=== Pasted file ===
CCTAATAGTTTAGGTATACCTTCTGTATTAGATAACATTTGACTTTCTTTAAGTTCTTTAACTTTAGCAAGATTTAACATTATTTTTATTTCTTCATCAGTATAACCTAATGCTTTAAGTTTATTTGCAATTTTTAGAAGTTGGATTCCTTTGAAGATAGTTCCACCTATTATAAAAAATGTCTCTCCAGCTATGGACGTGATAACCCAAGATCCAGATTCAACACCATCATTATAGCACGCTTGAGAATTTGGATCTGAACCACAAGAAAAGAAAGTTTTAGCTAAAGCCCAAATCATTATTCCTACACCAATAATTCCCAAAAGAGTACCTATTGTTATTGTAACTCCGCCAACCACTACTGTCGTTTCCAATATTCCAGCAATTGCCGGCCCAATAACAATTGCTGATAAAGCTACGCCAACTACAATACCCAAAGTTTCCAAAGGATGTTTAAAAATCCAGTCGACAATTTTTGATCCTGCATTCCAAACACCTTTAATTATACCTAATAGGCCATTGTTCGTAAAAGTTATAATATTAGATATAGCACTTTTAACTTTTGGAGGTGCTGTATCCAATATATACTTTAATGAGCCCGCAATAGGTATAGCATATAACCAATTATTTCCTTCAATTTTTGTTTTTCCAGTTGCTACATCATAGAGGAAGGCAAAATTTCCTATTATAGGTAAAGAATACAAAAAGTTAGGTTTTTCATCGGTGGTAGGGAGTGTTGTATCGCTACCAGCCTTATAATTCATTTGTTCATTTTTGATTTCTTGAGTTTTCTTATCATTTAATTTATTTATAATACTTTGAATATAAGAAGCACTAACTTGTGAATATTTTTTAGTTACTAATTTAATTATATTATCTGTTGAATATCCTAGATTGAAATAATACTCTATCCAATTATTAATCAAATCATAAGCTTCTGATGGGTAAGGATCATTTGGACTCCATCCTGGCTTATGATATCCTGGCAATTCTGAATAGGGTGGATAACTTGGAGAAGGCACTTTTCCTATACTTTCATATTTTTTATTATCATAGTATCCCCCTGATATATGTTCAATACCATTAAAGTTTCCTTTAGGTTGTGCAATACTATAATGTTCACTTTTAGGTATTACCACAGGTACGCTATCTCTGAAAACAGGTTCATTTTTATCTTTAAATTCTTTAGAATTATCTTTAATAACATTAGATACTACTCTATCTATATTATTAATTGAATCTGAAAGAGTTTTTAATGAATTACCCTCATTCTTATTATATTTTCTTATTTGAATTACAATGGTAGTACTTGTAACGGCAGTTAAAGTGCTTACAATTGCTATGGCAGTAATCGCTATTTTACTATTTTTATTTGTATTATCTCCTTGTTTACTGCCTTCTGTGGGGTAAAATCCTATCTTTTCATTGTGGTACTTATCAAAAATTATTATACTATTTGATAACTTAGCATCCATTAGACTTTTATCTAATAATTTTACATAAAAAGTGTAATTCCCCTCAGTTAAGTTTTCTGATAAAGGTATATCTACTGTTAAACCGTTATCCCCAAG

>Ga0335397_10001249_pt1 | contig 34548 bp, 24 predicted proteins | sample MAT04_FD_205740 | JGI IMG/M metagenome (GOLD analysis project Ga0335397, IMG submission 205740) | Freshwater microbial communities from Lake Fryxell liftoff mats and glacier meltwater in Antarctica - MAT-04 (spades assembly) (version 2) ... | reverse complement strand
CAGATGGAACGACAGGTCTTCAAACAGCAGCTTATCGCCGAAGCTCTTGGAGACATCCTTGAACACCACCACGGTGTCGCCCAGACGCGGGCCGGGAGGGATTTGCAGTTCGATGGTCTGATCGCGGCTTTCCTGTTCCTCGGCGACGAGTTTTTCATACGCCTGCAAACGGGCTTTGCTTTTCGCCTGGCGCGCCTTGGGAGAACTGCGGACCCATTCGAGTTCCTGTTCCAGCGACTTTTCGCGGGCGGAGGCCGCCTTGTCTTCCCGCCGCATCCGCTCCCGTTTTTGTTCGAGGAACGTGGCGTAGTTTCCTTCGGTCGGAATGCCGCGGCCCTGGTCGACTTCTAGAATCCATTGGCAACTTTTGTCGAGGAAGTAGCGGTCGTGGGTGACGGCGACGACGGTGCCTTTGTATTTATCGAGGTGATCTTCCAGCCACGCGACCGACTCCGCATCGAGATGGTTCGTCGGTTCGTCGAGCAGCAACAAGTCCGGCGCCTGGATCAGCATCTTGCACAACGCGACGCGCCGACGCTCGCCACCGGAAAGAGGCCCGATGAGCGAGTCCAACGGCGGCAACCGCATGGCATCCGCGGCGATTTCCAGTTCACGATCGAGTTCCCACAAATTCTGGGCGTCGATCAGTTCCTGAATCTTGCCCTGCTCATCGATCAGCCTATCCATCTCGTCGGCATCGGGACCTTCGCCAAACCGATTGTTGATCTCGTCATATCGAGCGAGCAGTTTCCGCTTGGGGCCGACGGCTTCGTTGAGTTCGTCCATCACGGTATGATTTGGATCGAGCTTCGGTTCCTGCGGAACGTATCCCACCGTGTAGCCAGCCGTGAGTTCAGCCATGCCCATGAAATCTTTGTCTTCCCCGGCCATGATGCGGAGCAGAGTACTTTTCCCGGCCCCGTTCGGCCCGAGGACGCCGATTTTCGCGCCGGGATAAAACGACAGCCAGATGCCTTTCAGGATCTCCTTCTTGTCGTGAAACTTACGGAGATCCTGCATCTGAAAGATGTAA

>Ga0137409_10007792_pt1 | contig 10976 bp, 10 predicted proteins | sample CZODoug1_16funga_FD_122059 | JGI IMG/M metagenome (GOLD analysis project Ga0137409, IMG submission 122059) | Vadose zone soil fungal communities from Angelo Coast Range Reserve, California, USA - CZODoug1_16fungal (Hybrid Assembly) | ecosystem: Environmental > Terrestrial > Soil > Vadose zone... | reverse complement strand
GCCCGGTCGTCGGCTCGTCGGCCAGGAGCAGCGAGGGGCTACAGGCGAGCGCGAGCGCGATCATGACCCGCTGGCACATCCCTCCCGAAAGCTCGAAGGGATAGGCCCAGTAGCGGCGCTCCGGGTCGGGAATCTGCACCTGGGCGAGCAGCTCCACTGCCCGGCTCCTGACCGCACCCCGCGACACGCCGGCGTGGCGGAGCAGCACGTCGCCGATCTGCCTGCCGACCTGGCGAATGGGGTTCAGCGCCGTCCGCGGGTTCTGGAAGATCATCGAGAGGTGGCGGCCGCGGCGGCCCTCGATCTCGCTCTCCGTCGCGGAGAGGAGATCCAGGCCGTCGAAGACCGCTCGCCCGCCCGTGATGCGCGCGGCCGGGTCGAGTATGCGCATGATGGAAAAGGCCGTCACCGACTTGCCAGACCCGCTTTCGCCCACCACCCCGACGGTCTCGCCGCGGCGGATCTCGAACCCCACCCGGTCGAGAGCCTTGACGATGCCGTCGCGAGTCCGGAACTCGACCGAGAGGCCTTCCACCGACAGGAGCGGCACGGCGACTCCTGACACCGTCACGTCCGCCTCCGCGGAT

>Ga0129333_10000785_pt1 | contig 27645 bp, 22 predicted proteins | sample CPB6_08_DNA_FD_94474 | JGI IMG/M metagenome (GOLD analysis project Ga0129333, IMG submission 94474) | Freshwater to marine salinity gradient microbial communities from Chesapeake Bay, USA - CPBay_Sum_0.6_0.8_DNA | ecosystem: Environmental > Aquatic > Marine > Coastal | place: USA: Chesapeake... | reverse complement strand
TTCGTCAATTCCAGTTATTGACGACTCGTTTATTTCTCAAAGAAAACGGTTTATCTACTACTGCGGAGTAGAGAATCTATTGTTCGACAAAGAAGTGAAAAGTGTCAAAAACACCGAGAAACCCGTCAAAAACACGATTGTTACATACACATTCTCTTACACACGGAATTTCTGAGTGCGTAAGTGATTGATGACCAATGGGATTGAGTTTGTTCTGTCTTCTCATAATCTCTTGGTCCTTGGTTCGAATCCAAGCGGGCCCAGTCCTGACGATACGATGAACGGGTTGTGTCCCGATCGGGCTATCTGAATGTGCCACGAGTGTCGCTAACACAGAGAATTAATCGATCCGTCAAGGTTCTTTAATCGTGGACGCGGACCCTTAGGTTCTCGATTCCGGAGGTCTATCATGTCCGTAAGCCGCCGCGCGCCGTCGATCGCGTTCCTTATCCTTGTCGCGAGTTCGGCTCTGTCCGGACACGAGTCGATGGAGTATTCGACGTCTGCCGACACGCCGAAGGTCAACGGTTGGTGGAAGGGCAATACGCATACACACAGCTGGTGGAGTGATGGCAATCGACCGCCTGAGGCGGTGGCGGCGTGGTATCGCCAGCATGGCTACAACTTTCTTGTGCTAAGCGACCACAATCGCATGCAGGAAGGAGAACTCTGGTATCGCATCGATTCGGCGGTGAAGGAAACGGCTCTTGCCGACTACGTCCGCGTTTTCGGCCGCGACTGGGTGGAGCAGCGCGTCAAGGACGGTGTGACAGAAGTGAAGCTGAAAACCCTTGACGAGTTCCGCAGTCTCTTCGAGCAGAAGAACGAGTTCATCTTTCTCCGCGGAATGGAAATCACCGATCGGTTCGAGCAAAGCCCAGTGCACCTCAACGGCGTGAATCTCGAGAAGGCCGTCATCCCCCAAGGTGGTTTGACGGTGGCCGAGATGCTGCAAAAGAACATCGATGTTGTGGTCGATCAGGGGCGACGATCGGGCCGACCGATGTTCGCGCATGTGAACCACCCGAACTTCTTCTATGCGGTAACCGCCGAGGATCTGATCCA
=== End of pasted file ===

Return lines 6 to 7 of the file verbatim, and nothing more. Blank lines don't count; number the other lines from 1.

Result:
>Ga0129333_10000785_pt1 | contig 27645 bp, 22 predicted proteins | sample CPB6_08_DNA_FD_94474 | JGI IMG/M metagenome (GOLD analysis project Ga0129333, IMG submission 94474) | Freshwater to marine salinity gradient microbial communities from Chesapeake Bay, USA - CPBay_Sum_0.6_0.8_DNA | ecosystem: Environmental > Aquatic > Marine > Coastal | place: USA: Chesapeake... | reverse complement strand
TTCGTCAATTCCAGTTATTGACGACTCGTTTATTTCTCAAAGAAAACGGTTTATCTACTACTGCGGAGTAGAGAATCTATTGTTCGACAAAGAAGTGAAAAGTGTCAAAAACACCGAGAAACCCGTCAAAAACACGATTGTTACATACACATTCTCTTACACACGGAATTTCTGAGTGCGTAAGTGATTGATGACCAATGGGATTGAGTTTGTTCTGTCTTCTCATAATCTCTTGGTCCTTGGTTCGAATCCAAGCGGGCCCAGTCCTGACGATACGATGAACGGGTTGTGTCCCGATCGGGCTATCTGAATGTGCCACGAGTGTCGCTAACACAGAGAATTAATCGATCCGTCAAGGTTCTTTAATCGTGGACGCGGACCCTTAGGTTCTCGATTCCGGAGGTCTATCATGTCCGTAAGCCGCCGCGCGCCGTCGATCGCGTTCCTTATCCTTGTCGCGAGTTCGGCTCTGTCCGGACACGAGTCGATGGAGTATTCGACGTCTGCCGACACGCCGAAGGTCAACGGTTGGTGGAAGGGCAATACGCATACACACAGCTGGTGGAGTGATGGCAATCGACCGCCTGAGGCGGTGGCGGCGTGGTATCGCCAGCATGGCTACAACTTTCTTGTGCTAAGCGACCACAATCGCATGCAGGAAGGAGAACTCTGGTATCGCATCGATTCGGCGGTGAAGGAAACGGCTCTTGCCGACTACGTCCGCGTTTTCGGCCGCGACTGGGTGGAGCAGCGCGTCAAGGACGGTGTGACAGAAGTGAAGCTGAAAACCCTTGACGAGTTCCGCAGTCTCTTCGAGCAGAAGAACGAGTTCATCTTTCTCCGCGGAATGGAAATCACCGATCGGTTCGAGCAAAGCCCAGTGCACCTCAACGGCGTGAATCTCGAGAAGGCCGTCATCCCCCAAGGTGGTTTGACGGTGGCCGAGATGCTGCAAAAGAACATCGATGTTGTGGTCGATCAGGGGCGACGATCGGGCCGACCGATGTTCGCGCATGTGAACCACCCGAACTTCTTCTATGCGGTAACCGCCGAGGATCTGATCCA